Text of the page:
The manufacturer of this LP, Collector Records from Holland, had directly copied Jungle Rock from the first EKO single. Unknowing to Collector Records this single included false information as to who the singer of the song was, full credits for Jungle Rock were therefore given to Jim Bobo. As if the devil himself was playing games with Hank Mizell, his name was nowhere to be found on the LP that would eventually open the door for the preacher. So Mizell had to wait yet a few more years before finally finding success, but, by the early 70’s, there was definitely something brewing in the jungles of Europe where a rockabilly revival was on the rise.
Within the Elvis community, Cees Klop is not only known for producing the first ever Elvis Presley bootleg LP in 1970, the iconic album with the just as iconic title Please Release Me, but also for unearthing the acetate of My Baby’s Gone in 1967.
Cees sadly died in August 2017, at the age of 73, but almost half a century after releasing the bootleg to the right, and literally hundreds and hundreds of albums (that brought the work of just as many unsung heroes of rock ‘n’ roll to the fans) later, Collector Records is still in business today and doing what it does best: unearthing obscure and forgotten rock ‘n’ roll music from the 1950’s and making it available to fans and collectors all over the world. And we have to thank Cees Klop for this.
Jungle Rock started making a name for itself in Britain during the early 1970’s when DJ Roy Williams, founding father of the rock ‘n’ roll scene in London, gave the song plenty of spins in the clubs. As a result, counterfeit copies of the single started appearing in order to meet the demand from British fans.
Charly, a UK label that specialises in re-issues, quickly acquired the rights to Jungle Rock from King Records, and in March 1976, Hank Mizell’s Jungle Rock was officially released in the UK. That same month, the song started a 13 week run on the chart, eventually reaching the number 3 spot in May 1976.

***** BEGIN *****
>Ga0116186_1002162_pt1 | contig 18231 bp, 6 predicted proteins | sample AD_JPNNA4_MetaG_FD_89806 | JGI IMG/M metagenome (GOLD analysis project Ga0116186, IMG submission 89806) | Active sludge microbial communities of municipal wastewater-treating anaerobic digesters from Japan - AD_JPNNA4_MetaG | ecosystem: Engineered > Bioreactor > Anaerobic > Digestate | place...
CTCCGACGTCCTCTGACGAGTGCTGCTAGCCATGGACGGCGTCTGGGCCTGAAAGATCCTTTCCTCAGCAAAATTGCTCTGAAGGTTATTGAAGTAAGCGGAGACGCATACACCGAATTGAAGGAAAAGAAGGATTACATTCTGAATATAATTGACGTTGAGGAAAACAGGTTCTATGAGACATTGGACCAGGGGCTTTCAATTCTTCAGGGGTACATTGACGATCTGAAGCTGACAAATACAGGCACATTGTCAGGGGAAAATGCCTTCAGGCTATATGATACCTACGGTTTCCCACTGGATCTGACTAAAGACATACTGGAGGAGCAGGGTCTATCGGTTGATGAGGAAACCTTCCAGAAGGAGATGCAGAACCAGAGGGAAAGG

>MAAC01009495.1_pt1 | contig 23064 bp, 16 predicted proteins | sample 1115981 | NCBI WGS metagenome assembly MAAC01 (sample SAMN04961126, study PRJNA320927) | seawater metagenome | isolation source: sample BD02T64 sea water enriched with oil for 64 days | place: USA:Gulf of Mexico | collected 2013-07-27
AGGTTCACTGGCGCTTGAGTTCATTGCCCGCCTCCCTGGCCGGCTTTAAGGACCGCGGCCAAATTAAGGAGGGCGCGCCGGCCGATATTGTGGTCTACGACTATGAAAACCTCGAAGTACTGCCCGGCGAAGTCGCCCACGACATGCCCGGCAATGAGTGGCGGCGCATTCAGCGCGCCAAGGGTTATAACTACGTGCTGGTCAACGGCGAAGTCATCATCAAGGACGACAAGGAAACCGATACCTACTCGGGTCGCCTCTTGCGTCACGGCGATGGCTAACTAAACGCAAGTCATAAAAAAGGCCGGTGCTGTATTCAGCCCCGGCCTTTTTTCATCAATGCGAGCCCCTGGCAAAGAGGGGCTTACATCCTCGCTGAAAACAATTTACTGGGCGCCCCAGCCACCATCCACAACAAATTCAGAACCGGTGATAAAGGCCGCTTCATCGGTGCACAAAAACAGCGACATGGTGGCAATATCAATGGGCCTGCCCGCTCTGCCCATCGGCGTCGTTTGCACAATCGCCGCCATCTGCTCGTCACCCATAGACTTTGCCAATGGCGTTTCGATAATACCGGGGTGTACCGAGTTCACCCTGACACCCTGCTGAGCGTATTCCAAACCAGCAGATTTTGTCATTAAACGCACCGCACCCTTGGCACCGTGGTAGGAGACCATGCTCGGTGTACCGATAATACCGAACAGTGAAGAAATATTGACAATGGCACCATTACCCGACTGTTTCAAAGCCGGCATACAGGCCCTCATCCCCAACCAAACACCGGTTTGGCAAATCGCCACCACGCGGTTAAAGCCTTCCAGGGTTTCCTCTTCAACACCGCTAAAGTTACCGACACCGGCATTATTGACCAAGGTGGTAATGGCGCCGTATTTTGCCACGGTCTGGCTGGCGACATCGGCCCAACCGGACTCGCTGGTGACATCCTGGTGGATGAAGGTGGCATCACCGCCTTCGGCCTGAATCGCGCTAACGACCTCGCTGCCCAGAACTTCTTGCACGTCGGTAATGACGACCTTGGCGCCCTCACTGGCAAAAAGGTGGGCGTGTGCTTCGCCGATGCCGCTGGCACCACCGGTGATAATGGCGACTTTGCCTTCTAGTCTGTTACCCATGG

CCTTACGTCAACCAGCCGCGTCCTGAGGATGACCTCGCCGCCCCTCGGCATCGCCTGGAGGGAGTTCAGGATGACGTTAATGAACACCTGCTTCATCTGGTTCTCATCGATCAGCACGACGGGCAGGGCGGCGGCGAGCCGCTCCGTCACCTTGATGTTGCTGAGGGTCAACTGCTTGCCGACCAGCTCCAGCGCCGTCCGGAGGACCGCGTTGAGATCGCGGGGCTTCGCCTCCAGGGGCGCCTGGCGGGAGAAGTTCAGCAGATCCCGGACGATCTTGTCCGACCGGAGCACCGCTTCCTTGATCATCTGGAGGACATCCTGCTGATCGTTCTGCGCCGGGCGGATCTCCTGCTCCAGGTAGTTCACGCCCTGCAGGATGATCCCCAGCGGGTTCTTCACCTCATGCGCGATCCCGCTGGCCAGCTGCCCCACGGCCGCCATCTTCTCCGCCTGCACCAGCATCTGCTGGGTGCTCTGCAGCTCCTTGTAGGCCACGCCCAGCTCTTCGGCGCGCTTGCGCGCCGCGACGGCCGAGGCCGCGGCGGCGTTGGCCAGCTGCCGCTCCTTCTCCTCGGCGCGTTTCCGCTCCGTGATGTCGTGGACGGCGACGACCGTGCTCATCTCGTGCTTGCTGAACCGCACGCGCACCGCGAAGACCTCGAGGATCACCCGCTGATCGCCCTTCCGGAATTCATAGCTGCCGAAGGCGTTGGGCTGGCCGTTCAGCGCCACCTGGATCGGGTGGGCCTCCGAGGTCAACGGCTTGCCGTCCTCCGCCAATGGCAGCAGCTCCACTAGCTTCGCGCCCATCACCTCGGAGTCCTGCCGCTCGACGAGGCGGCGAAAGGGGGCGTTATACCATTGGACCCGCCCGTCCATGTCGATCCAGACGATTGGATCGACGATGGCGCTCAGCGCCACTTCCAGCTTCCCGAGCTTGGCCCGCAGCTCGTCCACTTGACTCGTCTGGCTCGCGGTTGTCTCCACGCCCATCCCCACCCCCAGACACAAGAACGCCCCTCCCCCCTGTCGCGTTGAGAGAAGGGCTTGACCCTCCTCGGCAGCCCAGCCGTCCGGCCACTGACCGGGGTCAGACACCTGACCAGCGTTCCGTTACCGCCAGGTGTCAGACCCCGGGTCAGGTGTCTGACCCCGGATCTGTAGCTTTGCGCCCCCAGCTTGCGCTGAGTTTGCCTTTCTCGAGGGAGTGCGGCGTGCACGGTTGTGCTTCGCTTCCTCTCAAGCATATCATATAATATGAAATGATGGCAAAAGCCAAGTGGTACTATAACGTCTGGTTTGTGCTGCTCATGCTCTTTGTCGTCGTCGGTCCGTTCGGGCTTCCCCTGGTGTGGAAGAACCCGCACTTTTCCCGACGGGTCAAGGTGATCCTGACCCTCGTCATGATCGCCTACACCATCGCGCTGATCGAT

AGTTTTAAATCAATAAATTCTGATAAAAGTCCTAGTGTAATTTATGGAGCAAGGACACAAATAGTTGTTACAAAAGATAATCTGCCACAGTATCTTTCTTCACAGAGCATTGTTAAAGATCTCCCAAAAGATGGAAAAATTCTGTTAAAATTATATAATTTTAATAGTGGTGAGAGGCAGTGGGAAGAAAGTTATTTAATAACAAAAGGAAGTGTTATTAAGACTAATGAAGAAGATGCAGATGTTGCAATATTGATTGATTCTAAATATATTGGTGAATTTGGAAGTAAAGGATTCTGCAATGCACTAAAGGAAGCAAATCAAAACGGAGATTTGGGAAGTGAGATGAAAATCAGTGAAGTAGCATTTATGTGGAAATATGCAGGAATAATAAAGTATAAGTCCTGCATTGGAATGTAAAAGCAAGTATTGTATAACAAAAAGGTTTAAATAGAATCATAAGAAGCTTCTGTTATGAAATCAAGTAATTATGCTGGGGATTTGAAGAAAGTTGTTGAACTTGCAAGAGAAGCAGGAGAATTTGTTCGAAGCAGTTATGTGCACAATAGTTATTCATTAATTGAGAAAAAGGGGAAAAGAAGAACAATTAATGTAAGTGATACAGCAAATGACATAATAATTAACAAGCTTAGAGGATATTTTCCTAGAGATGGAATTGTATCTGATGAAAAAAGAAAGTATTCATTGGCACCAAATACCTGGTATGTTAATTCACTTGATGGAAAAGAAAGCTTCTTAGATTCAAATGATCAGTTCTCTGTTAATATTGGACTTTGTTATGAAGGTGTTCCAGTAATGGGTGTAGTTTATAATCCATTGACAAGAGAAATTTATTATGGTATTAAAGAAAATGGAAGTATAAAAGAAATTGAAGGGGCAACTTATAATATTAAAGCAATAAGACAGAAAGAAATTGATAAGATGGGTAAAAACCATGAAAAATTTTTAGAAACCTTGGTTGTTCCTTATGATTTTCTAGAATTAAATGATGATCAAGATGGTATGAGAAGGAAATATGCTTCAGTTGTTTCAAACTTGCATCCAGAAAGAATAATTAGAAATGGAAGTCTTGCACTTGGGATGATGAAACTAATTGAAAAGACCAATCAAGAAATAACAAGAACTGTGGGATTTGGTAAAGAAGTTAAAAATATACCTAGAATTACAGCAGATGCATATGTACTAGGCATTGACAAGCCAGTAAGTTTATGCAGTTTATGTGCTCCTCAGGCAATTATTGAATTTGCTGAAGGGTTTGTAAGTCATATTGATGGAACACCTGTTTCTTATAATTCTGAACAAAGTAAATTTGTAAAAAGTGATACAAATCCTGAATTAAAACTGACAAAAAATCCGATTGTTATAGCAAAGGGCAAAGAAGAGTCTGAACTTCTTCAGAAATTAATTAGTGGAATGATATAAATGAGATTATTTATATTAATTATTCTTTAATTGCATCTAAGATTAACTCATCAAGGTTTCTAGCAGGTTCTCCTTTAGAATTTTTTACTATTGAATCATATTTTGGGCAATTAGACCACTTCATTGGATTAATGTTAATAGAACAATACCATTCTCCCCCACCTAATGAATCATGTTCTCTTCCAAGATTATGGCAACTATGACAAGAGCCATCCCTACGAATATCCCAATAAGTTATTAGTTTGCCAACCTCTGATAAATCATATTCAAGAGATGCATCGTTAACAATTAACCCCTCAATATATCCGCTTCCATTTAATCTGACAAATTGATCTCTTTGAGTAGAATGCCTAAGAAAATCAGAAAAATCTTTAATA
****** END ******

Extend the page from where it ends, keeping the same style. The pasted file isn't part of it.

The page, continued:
Jungle Rock became an instant classic, not just in the UK, but in other European countries as well. In Holland, the song even made it to number 1.
Meanwhile in the States, after hearing of Mizell’s success in Europe, producer Shelby Singleton wanted a piece of the cake. Singleton was connected to Charly (who owned the UK rights to Singleton’s Sun catalog) while Singleton also represented King Records in the USA. All this led to the release of Jungle Rock on Singleton’s Amazon Records label. Sadly, like had been the case in 1959, also the 1976 release of Jungle Rock was ignored by US DJ’s, causing the song to bomb for a third time on Mizell’s home turf.
To the right we see Amazon’s very rare promotional 45 of Jungle Rock.
Needless to say that the commercially released Amazon single, became yet another hard to find US pressing of Hank Mizell’s classic jungle song …
So, what was the fuzz all about in early 1976’s Europe?
Well, just click the ► button below, and hear for yourself!
* The liner notes on the Jungle Rock LP (Charly Records, CRL 5000, UK, 1976)
* The liner notes of the Jungle Rock CD (Repertoire REP 4778-WG, Germany, 1999)
* UNCLE GIL’s ROCKIN’ ARCHIVES
RIGHT: In 1976, when Hank Mizell was 52, the jungle was finally rocking!